Skills-based hiring is the latest US hiring trend – and these 5 states are getting it right

Written by Adnan Sami Khan
What these 5 US states can teach us about skills-based hiring
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States across the US are implementing a skills-based approach to hiring and rewriting the rules to traditional hiring practices. 

Instead of evaluating candidates on their education and background, they’re going in search of diverse talent who have the skills needed for the job. This opens up opportunities to people who might miss out because they’ve been skilled through alternative routes (STARs) or don’t have a degree.

However, not all states are created equal in their approaches to hiring and progress. 

In this piece, we look at how five US states are adopting skills-based hiring and what you can learn from them to attract the best talent for your own business.

From college degrees to a skills-based approach

A growing skills gap, digital poverty, and an education system that prioritizes theory over practical skills have all contributed to the current big demand for, and seemingly short supply of, skilled talent. 

To keep up with new trends in occupational mobility and level the playing field for underserved communities, employers need fairer ways to measure the skills of their applicants. That means getting rid of degrees as an essential requirement for employment. 

When public and private sector employers list a four year degree among job requirements they automatically rule out candidates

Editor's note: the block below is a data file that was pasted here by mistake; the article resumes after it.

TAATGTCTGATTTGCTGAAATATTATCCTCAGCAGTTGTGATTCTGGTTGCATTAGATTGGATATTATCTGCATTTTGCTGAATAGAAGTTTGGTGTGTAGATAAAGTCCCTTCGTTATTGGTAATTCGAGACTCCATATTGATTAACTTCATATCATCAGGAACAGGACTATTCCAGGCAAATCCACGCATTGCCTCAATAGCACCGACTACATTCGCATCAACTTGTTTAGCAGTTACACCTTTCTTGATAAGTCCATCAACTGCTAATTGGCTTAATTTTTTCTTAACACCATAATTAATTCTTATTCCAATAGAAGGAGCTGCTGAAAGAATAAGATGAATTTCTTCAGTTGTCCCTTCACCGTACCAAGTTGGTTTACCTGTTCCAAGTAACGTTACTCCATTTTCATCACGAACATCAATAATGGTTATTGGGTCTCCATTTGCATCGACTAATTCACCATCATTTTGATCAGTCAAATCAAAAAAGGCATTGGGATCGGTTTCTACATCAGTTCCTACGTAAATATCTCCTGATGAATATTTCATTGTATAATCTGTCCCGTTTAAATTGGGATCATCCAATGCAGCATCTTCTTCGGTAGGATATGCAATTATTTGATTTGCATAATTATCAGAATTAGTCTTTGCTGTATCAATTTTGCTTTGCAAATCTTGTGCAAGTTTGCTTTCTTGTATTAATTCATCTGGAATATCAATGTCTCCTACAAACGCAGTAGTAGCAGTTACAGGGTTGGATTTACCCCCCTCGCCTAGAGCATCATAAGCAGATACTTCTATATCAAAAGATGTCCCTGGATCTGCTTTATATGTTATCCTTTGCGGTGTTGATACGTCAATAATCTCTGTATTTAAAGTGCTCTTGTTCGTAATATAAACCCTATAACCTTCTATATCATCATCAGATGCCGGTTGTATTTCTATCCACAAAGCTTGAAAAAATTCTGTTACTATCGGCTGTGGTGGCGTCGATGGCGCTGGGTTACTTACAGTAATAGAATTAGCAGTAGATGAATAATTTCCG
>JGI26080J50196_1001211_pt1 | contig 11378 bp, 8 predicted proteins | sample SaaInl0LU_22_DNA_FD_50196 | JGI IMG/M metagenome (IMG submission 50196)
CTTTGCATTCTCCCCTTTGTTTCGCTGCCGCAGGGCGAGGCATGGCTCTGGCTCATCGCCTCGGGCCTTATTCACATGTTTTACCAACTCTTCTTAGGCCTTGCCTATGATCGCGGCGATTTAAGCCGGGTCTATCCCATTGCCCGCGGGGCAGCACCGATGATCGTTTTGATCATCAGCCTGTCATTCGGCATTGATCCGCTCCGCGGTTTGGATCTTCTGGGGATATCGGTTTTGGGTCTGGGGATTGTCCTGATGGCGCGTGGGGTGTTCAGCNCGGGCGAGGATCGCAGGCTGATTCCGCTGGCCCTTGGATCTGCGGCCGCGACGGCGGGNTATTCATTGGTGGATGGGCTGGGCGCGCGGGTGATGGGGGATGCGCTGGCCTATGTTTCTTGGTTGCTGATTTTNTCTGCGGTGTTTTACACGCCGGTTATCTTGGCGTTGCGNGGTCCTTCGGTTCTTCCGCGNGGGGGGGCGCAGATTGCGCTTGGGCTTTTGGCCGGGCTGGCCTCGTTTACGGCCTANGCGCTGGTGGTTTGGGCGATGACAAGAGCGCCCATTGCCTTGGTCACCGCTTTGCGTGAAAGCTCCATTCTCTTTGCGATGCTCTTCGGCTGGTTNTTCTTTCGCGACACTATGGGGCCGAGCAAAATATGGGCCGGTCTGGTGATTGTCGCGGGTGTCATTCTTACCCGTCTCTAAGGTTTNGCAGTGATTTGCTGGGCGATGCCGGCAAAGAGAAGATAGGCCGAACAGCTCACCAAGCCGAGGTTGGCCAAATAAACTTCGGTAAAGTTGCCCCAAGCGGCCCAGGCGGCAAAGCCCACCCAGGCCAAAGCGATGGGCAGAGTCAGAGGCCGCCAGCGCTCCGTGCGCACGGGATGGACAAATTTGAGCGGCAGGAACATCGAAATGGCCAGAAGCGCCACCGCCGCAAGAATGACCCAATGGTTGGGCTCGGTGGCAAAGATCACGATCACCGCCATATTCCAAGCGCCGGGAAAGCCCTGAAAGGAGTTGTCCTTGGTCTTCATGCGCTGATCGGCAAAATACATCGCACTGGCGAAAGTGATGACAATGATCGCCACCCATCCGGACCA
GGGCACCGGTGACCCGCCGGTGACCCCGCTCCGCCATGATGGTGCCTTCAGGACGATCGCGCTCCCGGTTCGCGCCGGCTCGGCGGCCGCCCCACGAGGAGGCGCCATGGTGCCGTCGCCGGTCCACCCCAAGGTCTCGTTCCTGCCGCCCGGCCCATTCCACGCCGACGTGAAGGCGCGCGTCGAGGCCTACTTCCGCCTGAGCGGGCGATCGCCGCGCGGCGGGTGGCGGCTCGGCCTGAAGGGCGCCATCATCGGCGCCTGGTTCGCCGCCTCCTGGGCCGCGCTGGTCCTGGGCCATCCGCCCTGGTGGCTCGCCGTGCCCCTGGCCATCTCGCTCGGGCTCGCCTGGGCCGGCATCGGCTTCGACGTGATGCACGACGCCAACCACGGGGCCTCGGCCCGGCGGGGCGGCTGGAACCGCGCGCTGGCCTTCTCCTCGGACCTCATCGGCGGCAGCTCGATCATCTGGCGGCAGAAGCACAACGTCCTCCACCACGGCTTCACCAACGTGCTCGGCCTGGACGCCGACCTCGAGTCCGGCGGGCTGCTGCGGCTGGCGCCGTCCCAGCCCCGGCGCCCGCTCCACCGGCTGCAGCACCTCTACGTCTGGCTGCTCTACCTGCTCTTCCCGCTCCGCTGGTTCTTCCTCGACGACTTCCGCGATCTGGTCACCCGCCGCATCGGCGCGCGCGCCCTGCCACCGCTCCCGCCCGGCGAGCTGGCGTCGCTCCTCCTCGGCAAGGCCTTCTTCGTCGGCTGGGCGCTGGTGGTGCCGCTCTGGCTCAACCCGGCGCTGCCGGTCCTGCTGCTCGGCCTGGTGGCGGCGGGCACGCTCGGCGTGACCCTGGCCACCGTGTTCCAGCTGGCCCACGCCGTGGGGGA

When public and private sector employers list a four-year degree among job requirements, they automatically rule out 76% of African Americans, 83% of LatinX, and 81% of rural Americans as potential candidates.[1] As a result, companies are less likely to access top talent for their open roles and aren’t cultivating a diverse workforce or company culture. 

According to Stephanie Short, VP of partnerships at America Succeeds:

The reality is that organizations and employers talk about the talent shortage constantly. It does not matter if you’re in the public or private sector, recruiting the right talent is a challenge. The solution is skills-based hiring: Removing the college-degree requirements and opening up the talent pool to the millions of qualified, skilled workers currently hidden behind that unnecessary barrier.

Stephanie Short, VP of partnerships at America Succeeds

With skills-based hiring, you can better attract and retain the workforce you need. You also get access to diverse candidates who might have been otherwise overlooked. This is especially important because ethnically diverse teams are 36% more likely to financially outperform non-diverse teams, while gender-diverse teams are 25% more likely.[2]

5 US states at the forefront of the skills-based hiring movement

We interviewed Stephanie Short about the stages of rolling out a skills-based approach to hiring. 

It turns out that removing degree requirements is only the first step in adopting a skills-based approach to recruiting.

The second, much harder step, is going through those jobs and identifying the true skills and competencies needed to be successful in those roles. And then finding ways to validate those skills and competencies that are relevant to job performance. Ways that aren’t violating the mess of federal regulation that exists around this space.

Stephanie Short, VP of partnerships at America Succeeds

Congresswoman Elise Stefanik has proposed legislation in support of skills-based hiring.[3] However, the current lack of cohesive federal oversight and regulation ultimately leaves states to come up with their own blueprint for skills-based hiring by industry and skills-based hiring by role. Below we explore the various steps different states are taking to hire for skills, and how it might help them win the war for talent. 

1. Colorado